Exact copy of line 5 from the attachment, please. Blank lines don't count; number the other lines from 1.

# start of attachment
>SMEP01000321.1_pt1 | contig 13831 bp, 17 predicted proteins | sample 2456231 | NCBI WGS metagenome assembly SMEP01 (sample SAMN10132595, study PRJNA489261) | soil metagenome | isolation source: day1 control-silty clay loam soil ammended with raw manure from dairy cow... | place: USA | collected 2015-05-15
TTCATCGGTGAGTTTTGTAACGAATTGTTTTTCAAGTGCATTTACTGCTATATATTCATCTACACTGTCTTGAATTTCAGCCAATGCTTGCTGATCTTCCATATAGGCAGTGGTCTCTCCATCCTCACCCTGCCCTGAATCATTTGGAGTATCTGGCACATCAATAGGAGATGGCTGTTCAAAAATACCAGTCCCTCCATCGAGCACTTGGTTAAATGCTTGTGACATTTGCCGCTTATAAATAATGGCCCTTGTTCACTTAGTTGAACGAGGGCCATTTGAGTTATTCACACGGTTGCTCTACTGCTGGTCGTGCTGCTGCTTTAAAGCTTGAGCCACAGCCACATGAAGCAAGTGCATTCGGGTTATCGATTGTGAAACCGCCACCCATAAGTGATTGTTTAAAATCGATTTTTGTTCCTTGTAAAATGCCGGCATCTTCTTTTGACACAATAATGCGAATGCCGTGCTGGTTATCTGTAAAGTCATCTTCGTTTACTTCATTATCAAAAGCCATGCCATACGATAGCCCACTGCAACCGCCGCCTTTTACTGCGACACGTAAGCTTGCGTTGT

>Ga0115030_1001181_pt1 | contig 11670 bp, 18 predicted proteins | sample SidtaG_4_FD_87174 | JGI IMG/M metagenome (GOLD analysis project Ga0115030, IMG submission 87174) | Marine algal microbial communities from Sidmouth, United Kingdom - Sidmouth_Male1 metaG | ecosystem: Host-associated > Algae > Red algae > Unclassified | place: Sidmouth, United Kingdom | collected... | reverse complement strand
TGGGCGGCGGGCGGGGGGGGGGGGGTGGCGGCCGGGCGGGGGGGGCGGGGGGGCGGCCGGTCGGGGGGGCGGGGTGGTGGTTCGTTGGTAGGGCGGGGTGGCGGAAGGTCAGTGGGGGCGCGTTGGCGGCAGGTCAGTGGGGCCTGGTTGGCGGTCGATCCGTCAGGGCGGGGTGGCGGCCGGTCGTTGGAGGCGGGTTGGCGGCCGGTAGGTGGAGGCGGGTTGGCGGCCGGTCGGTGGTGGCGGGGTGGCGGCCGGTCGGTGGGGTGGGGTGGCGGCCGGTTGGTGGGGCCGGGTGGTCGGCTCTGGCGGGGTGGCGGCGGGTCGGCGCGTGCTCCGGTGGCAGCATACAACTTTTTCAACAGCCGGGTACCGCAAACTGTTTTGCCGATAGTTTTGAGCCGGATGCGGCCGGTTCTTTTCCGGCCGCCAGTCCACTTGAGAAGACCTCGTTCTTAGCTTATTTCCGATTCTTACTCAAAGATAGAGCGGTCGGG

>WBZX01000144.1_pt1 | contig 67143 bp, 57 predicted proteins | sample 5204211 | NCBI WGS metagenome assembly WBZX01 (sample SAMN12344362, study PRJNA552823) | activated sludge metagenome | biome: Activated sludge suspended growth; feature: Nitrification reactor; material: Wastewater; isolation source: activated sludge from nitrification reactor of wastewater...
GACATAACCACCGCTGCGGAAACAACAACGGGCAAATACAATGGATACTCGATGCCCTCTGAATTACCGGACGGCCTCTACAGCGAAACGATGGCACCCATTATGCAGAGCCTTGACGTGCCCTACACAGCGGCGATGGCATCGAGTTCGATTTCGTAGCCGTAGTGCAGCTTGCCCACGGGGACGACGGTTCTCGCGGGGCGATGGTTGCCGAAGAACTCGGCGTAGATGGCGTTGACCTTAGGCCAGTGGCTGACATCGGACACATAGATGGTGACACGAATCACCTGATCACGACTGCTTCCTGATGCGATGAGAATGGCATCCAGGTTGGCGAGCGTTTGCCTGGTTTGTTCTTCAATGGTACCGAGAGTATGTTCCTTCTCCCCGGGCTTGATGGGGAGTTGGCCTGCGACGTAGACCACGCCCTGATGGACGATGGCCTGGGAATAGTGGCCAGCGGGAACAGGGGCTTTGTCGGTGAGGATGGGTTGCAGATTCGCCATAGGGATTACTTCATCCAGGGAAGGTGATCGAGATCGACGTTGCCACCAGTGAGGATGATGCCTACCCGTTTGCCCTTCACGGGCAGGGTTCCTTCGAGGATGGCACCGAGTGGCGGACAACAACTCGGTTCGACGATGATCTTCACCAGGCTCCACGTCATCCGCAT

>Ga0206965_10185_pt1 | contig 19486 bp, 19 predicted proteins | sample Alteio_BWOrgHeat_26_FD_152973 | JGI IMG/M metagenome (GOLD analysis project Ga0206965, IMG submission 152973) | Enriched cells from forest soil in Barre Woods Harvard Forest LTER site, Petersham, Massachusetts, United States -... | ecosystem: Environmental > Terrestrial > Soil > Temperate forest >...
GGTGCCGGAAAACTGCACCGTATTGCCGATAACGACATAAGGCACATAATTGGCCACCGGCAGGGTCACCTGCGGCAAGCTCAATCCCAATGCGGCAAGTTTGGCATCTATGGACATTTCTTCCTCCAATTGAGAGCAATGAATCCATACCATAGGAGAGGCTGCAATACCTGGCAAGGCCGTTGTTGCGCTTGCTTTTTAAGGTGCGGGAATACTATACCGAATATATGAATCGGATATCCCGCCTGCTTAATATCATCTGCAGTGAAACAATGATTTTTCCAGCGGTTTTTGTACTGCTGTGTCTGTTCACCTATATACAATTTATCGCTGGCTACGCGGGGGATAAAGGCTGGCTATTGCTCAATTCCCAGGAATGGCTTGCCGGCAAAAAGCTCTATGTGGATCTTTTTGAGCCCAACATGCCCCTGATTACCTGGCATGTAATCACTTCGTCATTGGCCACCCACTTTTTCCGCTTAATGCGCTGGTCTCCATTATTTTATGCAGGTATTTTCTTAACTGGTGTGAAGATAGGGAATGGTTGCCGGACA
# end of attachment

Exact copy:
>WBZX01000144.1_pt1 | contig 67143 bp, 57 predicted proteins | sample 5204211 | NCBI WGS metagenome assembly WBZX01 (sample SAMN12344362, study PRJNA552823) | activated sludge metagenome | biome: Activated sludge suspended growth; feature: Nitrification reactor; material: Wastewater; isolation source: activated sludge from nitrification reactor of wastewater...